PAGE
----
Who doesn’t love sushi? There’s nothing like being presented with a beautiful plate of Nigiri and trying in vain to eat it without dropping it on yourself, your date or the floor. It is fun, romantic and above all, delicious, so why don’t more of us make it ourselves? It’s fish and rice…how hard can it be?
Imagine being able to whip up a batch of California Rolls for friends on a whim? Hero & Leander went on the trail to learn how to make the prettiest sushi possible to delight and impress even the fussiest person at a dinner party. East London sushi school, Sozai, prides itself on being the UK’s first Japanese cookery school, offering classes in everything from how to prepare a full-course Kaiseki meal to making the best Japanese street food. Sozai’s master sushi maker Akemi Yokoyama invited us down to try our hand at their Dinner Party Sushi masterclass, to see if it really is possible for us mere mortals to make Instagram-worthy plates.
We were welcomed into Sozai’s hi-spec kitchen in Aldgate to meet the rest of the small group we would be learning with and were quickly introduced to Akemi, whose knowledge was only outmatched by her patience (thankfully). We were started off with a demonstration on how to correctly make the perfect sushi rice (there’s a few secret tricks involved and that’s all we’ll say), complete with how to correctly cool the rice with a fan in the traditional Japanese way.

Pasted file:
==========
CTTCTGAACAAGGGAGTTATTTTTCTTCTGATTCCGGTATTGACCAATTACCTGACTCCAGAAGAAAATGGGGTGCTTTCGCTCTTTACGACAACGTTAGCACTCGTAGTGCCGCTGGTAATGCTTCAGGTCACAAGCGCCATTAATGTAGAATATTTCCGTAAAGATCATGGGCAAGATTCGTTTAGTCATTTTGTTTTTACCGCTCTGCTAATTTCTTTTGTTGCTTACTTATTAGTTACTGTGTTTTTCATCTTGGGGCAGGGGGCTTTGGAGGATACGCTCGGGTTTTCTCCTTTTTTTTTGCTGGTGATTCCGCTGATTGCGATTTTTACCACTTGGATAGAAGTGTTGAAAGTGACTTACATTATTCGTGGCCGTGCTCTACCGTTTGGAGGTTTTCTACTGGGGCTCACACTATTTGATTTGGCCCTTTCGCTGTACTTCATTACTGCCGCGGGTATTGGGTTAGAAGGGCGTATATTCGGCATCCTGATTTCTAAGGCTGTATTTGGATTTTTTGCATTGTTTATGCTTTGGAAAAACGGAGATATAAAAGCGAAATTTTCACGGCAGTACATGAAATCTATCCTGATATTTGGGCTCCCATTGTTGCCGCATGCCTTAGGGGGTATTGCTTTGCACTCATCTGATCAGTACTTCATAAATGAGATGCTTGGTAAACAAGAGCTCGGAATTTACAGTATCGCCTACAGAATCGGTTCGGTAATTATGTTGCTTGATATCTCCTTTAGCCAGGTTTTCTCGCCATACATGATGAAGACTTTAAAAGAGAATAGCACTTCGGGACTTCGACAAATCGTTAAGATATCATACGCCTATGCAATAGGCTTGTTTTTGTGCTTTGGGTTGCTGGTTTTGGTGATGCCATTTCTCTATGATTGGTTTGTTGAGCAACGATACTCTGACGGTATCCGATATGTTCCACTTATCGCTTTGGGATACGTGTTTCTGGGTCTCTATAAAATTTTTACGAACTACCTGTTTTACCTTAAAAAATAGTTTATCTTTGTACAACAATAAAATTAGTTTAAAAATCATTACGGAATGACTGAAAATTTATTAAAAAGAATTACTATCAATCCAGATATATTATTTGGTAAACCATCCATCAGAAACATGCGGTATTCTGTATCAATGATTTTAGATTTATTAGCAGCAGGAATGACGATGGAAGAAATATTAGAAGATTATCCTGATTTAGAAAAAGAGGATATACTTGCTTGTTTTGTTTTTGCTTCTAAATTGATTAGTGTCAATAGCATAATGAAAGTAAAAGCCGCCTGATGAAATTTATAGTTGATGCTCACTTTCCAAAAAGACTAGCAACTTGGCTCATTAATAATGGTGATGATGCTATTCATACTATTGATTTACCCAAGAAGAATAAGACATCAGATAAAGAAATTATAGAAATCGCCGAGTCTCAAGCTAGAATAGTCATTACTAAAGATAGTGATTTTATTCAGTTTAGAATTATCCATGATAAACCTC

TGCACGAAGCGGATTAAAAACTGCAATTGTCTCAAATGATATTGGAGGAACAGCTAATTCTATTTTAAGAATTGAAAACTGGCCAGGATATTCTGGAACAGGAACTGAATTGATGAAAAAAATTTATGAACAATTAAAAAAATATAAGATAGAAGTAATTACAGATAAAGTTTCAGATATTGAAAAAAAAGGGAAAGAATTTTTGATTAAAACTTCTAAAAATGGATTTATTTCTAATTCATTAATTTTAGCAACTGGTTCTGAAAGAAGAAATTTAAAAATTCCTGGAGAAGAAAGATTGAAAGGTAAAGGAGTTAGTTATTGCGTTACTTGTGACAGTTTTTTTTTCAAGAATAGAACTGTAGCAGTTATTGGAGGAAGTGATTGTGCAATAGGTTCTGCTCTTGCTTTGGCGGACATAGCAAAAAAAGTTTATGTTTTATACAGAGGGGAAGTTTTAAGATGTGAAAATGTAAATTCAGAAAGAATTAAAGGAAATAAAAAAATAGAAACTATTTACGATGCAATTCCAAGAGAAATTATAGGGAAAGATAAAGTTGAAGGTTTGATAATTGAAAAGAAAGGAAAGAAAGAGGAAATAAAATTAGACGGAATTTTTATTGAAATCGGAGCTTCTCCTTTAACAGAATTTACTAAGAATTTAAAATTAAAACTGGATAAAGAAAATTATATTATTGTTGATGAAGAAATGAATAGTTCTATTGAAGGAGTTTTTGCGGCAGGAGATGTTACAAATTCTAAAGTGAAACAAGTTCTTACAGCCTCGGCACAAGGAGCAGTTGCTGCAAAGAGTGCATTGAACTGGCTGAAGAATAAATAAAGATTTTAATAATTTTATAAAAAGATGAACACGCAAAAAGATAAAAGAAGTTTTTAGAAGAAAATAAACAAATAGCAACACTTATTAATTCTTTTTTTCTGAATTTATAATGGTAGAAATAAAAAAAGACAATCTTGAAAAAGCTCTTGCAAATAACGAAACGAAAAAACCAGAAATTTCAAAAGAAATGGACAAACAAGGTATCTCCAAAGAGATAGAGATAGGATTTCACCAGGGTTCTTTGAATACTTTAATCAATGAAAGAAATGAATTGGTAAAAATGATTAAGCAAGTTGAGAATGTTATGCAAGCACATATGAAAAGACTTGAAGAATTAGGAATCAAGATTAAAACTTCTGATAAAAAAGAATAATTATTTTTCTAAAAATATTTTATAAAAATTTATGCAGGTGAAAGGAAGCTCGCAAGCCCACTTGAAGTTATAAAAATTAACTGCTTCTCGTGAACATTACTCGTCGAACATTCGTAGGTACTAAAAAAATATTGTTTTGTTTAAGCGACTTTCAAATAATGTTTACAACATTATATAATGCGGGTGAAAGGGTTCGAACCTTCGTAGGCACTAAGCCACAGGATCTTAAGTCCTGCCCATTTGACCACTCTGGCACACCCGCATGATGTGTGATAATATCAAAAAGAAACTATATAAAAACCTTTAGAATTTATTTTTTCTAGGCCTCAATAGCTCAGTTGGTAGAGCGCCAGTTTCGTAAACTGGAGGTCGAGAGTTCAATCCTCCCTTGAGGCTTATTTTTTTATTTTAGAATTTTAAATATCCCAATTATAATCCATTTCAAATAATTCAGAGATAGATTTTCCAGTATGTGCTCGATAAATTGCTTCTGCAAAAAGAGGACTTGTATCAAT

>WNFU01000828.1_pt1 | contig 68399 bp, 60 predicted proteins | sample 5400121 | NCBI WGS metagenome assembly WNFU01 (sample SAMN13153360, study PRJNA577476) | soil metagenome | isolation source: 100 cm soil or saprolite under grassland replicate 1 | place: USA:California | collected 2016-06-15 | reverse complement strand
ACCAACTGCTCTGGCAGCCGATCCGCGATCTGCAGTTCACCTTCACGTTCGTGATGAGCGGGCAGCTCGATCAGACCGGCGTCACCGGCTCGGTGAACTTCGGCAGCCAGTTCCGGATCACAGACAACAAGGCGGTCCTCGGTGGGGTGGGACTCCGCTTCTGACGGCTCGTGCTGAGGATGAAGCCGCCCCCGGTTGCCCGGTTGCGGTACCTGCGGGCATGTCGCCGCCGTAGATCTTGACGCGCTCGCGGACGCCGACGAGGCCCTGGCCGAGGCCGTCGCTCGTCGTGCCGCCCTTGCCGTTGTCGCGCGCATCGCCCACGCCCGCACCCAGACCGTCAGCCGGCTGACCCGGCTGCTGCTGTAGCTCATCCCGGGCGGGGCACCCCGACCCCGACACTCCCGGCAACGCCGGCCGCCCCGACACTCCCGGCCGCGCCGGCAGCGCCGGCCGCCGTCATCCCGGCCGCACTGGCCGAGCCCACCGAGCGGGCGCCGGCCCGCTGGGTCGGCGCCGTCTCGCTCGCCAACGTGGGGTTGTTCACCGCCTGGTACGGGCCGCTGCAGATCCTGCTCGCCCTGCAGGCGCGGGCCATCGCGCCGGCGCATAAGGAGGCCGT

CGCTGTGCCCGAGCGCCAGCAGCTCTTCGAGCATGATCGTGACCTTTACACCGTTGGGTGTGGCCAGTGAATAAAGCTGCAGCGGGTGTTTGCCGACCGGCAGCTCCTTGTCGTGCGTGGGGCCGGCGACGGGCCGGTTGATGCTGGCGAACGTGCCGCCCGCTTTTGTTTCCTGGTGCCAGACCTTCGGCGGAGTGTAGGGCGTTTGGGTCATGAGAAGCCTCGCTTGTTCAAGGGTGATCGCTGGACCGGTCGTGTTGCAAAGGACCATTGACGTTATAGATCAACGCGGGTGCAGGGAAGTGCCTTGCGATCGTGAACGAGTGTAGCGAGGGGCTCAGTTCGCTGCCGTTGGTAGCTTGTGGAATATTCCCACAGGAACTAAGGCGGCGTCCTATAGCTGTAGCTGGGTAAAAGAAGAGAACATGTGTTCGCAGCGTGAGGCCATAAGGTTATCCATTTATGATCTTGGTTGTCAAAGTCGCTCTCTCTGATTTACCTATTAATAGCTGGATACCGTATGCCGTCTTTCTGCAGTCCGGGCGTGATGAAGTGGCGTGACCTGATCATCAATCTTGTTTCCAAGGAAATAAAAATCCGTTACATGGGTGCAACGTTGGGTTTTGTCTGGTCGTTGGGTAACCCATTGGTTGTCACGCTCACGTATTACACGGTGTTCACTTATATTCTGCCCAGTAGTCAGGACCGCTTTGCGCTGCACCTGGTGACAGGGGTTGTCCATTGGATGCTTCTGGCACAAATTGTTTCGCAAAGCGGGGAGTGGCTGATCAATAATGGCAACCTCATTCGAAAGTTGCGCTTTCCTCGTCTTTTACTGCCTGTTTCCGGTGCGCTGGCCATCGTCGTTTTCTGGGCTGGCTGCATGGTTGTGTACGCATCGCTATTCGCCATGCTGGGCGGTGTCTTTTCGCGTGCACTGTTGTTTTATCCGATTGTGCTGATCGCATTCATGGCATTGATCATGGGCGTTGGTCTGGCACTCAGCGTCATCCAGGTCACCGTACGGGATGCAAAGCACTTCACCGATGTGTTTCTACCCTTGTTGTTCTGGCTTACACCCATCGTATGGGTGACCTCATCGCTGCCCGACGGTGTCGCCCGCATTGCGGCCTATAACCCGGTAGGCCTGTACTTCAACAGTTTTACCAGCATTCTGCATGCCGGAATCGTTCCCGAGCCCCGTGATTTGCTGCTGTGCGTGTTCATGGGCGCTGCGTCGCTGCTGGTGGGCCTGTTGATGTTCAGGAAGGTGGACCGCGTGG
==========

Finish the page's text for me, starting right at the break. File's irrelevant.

After the demonstration built our confidence up, we tried our hand at making our own masterpieces, starting with the picture-perfect Temari sushi. Similar to the better known Nigiri, Temari sushi differs in it’s shape (it’s perfectly spherical), and is topped with a beautifully thin strip of the topping of your choice. We hand shaped three little Temari and topped ours with prawn, raw salmon and bean curd (a new favourite), before taking about a million photos of our little creations, naming them, loving them, and then gobbling them up in one bite.
Next we moved onto Inari sushi, a slightly trickier task… Again, after a demonstration by Akemi, we learned how to stuff a bean curd pocket with sushi rice and garnish to produce a two mouthful, sweet-savoury packages that we presented on a white dish for all of thirty seconds before wolfing that down also.
Confidence high, we shrugged off Akemi’s warnings of the difficult third option – we could handle it, surely? But then she presented us with ‘some she made earlier’ and our nerve started to wane somewhat. After (admittedly) several very slow demonstrations that made the Kazari look almost attainable, we looked at each other in the eye, looked at the several bits of equipment we needed, took a deep breath and went for it. Without doubt, the fiddliest and most enjoyable to make of the bunch, the Kazari sushi is (gulp) square, colourful, stunningly beautiful and heartbreaking to eat (spoiler: we did anyway).
So whilst everyone else packaged up their home made sushi to show off to their friends later, we stared at our empty boxes, patted our full bellies, and resolved to take our new-found skills home for dinner parties with friends or fancy nights in just the two of us. So, next time you can’t get a table at Sushi Tetsu (so, every time right?), book yourself into a course at Sozai and make yourself restaurant-grade sushi whenever you want – we guarantee you’ll have way more fun.
For more information please visit www.sozai.co.uk/